CHARLOTTE LAWS - DREAM AND ACHIEVE TOGETHER
Proposal for Making Los Angeles a "No-Kill Animal Shelter City"
by Charlotte Laws
Greater Valley Glen Council proposes an end to the current, annual killing of
30,000 – 50,000 dogs and cats in Los Angeles animal shelters; this costs the
taxpayer $14 million per year.
If we can make L.A. "no-kill," we can save
taxpayer money and save animal lives, as well as gain nationwide recognition
for the city as a leader in animal welfare.
(To be implemented as soon as possible):
City of Los Angeles has 86 Neighborhood Councils. Each Council should elect
a "Director for Animal Welfare" (DAW). This individual should be
a member of the community and should be well-acquainted with animal
needs in the area. The DAW would have a duty to look out for the animals,
with respect to abuse, vaccinations, wandering pets, spay/neuter, etc. In
other words, this person would work towards solving any pet-related issues the
community faces. He or she could solicit help from other volunteers, if
necessary. Different parts of Los Angeles have different needs: some areas
deal with horse-related problems while others face illegal dog fights or feral
DAW serves as the eyes and ears for that neighborhood's animals. He/she has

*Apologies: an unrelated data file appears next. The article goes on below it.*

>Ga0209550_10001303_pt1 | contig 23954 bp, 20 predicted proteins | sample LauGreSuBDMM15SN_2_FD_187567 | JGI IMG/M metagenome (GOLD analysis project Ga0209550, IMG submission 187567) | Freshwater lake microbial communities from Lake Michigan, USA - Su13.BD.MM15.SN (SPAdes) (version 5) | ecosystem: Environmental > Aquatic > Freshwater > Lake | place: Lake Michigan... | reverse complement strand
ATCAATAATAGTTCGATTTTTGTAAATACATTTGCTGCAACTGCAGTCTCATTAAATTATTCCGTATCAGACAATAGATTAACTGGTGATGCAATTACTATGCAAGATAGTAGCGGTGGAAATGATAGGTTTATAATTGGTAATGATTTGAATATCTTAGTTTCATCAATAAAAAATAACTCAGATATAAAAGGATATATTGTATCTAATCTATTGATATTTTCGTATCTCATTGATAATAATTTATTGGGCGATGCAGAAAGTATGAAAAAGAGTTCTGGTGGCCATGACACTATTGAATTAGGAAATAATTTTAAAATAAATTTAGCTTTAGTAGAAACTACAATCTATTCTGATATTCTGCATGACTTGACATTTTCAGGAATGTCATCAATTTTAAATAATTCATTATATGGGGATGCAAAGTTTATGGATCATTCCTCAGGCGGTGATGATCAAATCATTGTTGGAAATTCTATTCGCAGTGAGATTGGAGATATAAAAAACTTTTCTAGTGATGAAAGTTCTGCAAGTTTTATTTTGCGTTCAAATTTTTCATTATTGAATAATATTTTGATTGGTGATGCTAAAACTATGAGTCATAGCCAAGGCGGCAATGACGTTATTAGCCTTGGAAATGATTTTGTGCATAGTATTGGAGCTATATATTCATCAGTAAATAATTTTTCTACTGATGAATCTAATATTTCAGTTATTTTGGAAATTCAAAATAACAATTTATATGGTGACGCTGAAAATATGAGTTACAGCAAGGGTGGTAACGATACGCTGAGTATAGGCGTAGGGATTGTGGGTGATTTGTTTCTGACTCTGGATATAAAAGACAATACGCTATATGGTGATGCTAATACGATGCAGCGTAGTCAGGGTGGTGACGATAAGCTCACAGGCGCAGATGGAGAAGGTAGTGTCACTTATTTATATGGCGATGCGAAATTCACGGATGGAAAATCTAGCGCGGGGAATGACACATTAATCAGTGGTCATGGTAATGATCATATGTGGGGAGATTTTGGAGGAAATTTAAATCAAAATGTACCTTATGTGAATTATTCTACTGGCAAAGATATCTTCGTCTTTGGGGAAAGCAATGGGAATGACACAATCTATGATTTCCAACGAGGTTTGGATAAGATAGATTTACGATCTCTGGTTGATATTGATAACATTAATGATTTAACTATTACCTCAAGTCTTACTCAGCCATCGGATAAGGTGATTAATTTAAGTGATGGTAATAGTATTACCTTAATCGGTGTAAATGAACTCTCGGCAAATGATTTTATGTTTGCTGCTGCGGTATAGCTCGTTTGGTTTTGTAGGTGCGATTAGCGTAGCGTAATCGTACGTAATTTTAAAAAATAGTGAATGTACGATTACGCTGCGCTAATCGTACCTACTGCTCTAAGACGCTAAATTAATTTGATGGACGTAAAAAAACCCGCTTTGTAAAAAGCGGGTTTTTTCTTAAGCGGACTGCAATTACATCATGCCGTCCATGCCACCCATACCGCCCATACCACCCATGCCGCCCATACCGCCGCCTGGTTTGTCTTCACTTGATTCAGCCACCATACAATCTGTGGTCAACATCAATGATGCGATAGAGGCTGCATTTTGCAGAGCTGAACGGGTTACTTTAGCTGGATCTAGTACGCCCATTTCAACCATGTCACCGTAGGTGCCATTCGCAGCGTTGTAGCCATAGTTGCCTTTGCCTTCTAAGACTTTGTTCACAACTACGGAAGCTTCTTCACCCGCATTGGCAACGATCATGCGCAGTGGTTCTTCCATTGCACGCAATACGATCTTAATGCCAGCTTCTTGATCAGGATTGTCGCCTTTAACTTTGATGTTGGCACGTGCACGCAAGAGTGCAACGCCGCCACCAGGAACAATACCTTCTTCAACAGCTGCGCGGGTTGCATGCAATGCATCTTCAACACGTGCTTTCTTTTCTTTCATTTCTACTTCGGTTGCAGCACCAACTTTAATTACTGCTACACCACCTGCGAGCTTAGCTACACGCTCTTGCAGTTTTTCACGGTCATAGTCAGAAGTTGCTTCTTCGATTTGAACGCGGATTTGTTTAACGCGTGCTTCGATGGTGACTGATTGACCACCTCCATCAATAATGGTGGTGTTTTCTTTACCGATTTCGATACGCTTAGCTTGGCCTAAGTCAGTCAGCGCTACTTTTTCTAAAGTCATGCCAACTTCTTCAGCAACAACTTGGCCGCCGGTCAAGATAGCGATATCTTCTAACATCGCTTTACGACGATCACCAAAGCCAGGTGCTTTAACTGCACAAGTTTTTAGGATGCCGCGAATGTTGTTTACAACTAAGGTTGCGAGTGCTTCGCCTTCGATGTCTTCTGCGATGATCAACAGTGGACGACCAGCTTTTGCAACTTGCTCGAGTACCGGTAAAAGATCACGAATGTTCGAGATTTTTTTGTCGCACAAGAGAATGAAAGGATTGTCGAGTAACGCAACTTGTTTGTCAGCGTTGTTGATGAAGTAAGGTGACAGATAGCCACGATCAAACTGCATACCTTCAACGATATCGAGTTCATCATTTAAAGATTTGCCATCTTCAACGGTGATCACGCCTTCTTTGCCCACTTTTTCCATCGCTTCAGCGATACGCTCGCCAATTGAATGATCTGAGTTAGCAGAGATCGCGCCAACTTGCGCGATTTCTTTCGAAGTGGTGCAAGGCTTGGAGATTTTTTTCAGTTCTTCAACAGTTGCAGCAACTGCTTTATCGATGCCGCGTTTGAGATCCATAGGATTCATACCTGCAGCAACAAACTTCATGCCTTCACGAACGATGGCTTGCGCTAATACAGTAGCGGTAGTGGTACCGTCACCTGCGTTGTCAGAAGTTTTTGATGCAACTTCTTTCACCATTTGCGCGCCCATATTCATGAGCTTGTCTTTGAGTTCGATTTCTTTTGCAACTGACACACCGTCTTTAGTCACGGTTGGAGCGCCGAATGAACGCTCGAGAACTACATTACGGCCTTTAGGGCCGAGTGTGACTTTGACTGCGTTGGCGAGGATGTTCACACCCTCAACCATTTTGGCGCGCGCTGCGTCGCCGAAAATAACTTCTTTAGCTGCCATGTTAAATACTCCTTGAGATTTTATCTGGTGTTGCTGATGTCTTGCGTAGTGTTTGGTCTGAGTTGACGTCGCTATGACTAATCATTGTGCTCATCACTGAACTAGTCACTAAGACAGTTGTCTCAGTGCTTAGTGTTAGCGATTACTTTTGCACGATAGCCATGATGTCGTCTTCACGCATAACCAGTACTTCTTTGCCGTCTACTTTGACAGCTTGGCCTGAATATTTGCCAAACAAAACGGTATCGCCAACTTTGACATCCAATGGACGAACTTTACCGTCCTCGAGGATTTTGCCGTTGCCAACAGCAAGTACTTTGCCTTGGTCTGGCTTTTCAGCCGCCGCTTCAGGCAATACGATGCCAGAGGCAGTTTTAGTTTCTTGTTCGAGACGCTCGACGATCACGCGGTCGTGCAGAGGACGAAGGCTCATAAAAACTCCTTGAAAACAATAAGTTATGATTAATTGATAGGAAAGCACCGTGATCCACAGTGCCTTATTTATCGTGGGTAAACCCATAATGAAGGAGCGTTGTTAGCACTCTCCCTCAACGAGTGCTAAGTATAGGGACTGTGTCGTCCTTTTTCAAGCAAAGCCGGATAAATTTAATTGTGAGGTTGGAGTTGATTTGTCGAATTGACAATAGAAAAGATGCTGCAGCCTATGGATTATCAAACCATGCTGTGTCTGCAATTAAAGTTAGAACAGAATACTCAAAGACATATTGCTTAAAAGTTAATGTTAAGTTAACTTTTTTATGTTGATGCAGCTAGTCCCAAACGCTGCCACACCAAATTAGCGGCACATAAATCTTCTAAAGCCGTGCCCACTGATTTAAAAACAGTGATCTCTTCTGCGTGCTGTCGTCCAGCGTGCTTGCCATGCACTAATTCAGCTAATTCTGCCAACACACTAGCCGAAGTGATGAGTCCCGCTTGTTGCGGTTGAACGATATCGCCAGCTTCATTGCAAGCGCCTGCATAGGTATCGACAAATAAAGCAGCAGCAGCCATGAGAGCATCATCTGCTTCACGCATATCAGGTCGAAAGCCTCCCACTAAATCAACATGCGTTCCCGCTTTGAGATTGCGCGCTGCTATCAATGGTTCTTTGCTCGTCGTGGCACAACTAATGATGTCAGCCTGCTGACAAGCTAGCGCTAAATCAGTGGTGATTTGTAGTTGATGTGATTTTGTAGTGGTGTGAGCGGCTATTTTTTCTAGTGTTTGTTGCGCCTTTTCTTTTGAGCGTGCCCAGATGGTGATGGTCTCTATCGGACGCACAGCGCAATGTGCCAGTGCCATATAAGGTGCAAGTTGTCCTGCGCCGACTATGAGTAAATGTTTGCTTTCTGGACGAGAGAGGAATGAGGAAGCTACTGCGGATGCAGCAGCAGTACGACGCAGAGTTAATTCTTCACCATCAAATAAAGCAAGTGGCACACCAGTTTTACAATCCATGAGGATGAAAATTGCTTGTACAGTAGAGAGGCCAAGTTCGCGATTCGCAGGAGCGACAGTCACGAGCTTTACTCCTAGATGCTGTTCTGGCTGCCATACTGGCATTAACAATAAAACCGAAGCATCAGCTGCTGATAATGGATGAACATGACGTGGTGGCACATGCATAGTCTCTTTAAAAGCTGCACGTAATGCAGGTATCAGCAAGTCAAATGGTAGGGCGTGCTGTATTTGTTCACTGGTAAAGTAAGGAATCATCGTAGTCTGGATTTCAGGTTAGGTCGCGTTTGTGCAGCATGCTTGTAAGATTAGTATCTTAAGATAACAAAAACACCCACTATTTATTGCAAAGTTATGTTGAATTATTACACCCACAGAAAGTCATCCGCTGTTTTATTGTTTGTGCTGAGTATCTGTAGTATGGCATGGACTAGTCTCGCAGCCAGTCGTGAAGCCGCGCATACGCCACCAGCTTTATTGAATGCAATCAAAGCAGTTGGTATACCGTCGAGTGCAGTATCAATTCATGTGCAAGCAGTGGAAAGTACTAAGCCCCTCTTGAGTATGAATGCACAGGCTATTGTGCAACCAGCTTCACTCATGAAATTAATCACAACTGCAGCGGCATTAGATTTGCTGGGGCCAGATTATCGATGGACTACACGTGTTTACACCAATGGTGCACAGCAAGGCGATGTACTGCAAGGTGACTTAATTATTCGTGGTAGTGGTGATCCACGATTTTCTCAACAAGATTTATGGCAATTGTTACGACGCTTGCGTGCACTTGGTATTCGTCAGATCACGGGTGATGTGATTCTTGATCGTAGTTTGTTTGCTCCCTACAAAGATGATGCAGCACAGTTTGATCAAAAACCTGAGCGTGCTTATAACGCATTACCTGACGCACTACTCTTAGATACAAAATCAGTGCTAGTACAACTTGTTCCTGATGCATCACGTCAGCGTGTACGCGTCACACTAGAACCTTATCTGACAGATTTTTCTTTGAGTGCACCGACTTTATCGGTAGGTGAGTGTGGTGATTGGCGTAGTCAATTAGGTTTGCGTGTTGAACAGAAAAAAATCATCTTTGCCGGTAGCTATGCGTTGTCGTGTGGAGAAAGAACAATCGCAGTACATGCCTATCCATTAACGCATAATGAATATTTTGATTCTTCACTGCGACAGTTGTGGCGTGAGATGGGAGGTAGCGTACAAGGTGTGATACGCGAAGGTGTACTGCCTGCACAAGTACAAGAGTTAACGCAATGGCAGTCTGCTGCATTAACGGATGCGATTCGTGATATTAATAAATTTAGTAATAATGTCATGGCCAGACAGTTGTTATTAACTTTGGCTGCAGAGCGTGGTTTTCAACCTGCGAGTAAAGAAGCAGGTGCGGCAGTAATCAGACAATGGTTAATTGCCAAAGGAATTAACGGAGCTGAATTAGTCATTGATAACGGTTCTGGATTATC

the following functions: a) to be a contact person when animal control is
closed or unable to respond, b) to arrange periodic Animal Care
Fairs, in which education, spay/neuter (using the city's van), animal
training tips, etc. are offered to the public on a particular day, c) to
provide the Neighborhood Council and stakeholders with a report about the
animals at meetings, d) to provide useful tips for stakeholders
via the Neighborhood Council newsletter or handouts, e) to help with
Care Fair is a good idea because residents tend to be more
receptive to local people working on a grassroots level to effect change,
rather than facing outsiders who may be less familiar with the problems of the
some funding becomes necessary to supplement the Animal Care Fairs or other
animal-related needs, some Neighborhood Council monies could be used (at the
Council's discretion) or dollars could be obtained from a non-profit
organization called The Maddie's Fund (to be discussed in detail below). It is
unlikely the DAWs would need much money because the Spay/Neuter vans are free,
and animal assistance is provided often at no charge by animal welfare and
Two (To be
implemented over the next two years. A and B to be done simultaneously):
A. Los Angeles
is spending $154 million in taxpayer bond money to build new shelters and